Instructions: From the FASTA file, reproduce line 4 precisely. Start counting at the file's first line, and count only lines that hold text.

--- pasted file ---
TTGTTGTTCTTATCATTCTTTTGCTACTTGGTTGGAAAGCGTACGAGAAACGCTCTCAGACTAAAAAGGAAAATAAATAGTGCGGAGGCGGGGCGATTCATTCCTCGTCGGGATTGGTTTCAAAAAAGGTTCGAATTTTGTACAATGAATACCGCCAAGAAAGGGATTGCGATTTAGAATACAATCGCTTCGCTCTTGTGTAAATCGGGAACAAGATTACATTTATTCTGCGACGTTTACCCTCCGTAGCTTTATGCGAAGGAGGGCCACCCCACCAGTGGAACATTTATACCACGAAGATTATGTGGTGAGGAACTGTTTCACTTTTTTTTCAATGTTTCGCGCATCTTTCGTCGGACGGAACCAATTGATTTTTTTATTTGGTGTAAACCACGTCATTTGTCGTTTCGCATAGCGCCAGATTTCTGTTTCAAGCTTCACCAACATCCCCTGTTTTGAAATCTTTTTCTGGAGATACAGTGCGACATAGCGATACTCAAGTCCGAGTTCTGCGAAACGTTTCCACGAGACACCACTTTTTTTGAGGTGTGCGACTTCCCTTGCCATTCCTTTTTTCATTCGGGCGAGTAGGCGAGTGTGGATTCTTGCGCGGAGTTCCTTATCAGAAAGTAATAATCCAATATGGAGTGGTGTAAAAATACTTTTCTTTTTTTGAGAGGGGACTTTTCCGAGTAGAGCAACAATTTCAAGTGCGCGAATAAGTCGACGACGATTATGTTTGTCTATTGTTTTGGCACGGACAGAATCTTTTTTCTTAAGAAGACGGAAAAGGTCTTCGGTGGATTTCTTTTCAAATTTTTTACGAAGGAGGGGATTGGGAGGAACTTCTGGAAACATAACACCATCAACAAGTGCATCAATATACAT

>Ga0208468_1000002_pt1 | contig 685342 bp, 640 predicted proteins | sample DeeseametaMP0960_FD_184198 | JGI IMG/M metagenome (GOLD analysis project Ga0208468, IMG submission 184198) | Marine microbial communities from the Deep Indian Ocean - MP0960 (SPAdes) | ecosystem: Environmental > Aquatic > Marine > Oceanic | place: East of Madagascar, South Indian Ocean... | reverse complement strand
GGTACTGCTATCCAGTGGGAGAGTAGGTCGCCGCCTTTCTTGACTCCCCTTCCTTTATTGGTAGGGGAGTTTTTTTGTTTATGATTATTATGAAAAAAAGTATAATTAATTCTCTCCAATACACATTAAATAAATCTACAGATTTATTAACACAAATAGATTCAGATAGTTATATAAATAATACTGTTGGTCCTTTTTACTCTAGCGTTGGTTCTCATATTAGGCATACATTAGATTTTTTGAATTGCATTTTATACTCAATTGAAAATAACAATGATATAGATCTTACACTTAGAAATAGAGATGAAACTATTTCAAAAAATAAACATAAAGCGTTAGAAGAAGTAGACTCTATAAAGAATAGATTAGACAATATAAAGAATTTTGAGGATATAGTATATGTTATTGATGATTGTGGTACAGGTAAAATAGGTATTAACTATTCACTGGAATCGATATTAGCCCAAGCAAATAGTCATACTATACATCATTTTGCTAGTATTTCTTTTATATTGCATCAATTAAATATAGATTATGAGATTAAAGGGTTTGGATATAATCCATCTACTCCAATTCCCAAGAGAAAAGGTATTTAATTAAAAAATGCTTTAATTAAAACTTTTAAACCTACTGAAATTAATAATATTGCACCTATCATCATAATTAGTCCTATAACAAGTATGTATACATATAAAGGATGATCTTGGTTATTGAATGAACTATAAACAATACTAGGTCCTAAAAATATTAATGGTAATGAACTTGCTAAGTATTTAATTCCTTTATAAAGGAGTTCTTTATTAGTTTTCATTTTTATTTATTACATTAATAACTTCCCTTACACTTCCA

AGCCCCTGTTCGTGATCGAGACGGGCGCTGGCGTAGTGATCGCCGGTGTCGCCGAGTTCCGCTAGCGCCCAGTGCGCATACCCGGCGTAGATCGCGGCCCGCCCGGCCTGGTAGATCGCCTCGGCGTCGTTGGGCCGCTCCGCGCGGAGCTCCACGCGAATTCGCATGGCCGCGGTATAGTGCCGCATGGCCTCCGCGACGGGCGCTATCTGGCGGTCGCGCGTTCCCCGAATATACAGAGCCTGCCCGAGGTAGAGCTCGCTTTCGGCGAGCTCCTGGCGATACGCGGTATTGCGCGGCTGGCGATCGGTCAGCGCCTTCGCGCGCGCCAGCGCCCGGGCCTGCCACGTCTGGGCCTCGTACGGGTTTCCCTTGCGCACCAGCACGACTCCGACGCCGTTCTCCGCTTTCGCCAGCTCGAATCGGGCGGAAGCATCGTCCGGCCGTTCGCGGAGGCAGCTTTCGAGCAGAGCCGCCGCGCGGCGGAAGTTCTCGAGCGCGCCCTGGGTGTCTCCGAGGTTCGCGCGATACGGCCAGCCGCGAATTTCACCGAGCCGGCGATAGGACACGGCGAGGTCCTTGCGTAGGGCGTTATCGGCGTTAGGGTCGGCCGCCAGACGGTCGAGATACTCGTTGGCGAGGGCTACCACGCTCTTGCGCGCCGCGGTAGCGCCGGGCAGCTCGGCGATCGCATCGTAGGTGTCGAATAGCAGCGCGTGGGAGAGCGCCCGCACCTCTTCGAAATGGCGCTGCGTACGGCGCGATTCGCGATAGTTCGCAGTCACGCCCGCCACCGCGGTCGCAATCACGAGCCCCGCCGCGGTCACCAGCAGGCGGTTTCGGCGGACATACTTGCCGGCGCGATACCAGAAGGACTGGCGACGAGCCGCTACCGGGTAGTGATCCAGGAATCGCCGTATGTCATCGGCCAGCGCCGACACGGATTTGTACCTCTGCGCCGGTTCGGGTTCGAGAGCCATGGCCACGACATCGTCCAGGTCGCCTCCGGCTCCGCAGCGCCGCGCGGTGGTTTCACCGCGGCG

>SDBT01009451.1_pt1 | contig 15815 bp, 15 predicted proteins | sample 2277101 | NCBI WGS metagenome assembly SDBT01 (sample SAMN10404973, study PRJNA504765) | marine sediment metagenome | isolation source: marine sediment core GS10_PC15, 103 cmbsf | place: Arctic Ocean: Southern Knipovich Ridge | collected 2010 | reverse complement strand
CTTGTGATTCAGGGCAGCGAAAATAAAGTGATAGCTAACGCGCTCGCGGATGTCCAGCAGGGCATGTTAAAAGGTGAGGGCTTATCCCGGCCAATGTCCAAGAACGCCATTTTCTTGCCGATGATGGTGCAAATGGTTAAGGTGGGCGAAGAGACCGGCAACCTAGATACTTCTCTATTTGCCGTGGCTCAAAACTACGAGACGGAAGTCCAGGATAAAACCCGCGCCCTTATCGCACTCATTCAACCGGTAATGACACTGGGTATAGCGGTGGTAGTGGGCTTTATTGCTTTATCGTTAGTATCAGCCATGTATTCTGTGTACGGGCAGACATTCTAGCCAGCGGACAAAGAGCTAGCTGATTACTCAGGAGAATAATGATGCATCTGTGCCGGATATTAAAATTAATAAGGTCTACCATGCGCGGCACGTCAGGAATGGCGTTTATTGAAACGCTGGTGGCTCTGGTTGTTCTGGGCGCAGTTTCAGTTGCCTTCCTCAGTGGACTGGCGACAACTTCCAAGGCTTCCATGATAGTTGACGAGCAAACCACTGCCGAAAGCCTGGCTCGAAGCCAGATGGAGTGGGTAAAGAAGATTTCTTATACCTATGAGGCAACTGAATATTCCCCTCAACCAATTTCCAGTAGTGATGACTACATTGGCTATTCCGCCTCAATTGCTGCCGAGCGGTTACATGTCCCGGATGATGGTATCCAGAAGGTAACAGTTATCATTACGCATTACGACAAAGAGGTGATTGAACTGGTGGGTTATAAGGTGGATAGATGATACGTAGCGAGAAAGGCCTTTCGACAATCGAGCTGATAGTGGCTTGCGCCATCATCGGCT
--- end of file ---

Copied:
AGCCCCTGTTCGTGATCGAGACGGGCGCTGGCGTAGTGATCGCCGGTGTCGCCGAGTTCCGCTAGCGCCCAGTGCGCATACCCGGCGTAGATCGCGGCCCGCCCGGCCTGGTAGATCGCCTCGGCGTCGTTGGGCCGCTCCGCGCGGAGCTCCACGCGAATTCGCATGGCCGCGGTATAGTGCCGCATGGCCTCCGCGACGGGCGCTATCTGGCGGTCGCGCGTTCCCCGAATATACAGAGCCTGCCCGAGGTAGAGCTCGCTTTCGGCGAGCTCCTGGCGATACGCGGTATTGCGCGGCTGGCGATCGGTCAGCGCCTTCGCGCGCGCCAGCGCCCGGGCCTGCCACGTCTGGGCCTCGTACGGGTTTCCCTTGCGCACCAGCACGACTCCGACGCCGTTCTCCGCTTTCGCCAGCTCGAATCGGGCGGAAGCATCGTCCGGCCGTTCGCGGAGGCAGCTTTCGAGCAGAGCCGCCGCGCGGCGGAAGTTCTCGAGCGCGCCCTGGGTGTCTCCGAGGTTCGCGCGATACGGCCAGCCGCGAATTTCACCGAGCCGGCGATAGGACACGGCGAGGTCCTTGCGTAGGGCGTTATCGGCGTTAGGGTCGGCCGCCAGACGGTCGAGATACTCGTTGGCGAGGGCTACCACGCTCTTGCGCGCCGCGGTAGCGCCGGGCAGCTCGGCGATCGCATCGTAGGTGTCGAATAGCAGCGCGTGGGAGAGCGCCCGCACCTCTTCGAAATGGCGCTGCGTACGGCGCGATTCGCGATAGTTCGCAGTCACGCCCGCCACCGCGGTCGCAATCACGAGCCCCGCCGCGGTCACCAGCAGGCGGTTTCGGCGGACATACTTGCCGGCGCGATACCAGAAGGACTGGCGACGAGCCGCTACCGGGTAGTGATCCAGGAATCGCCGTATGTCATCGGCCAGCGCCGACACGGATTTGTACCTCTGCGCCGGTTCGGGTTCGAGAGCCATGGCCACGACATCGTCCAGGTCGCCTCCGGCTCCGCAGCGCCGCGCGGTGGTTTCACCGCGGCG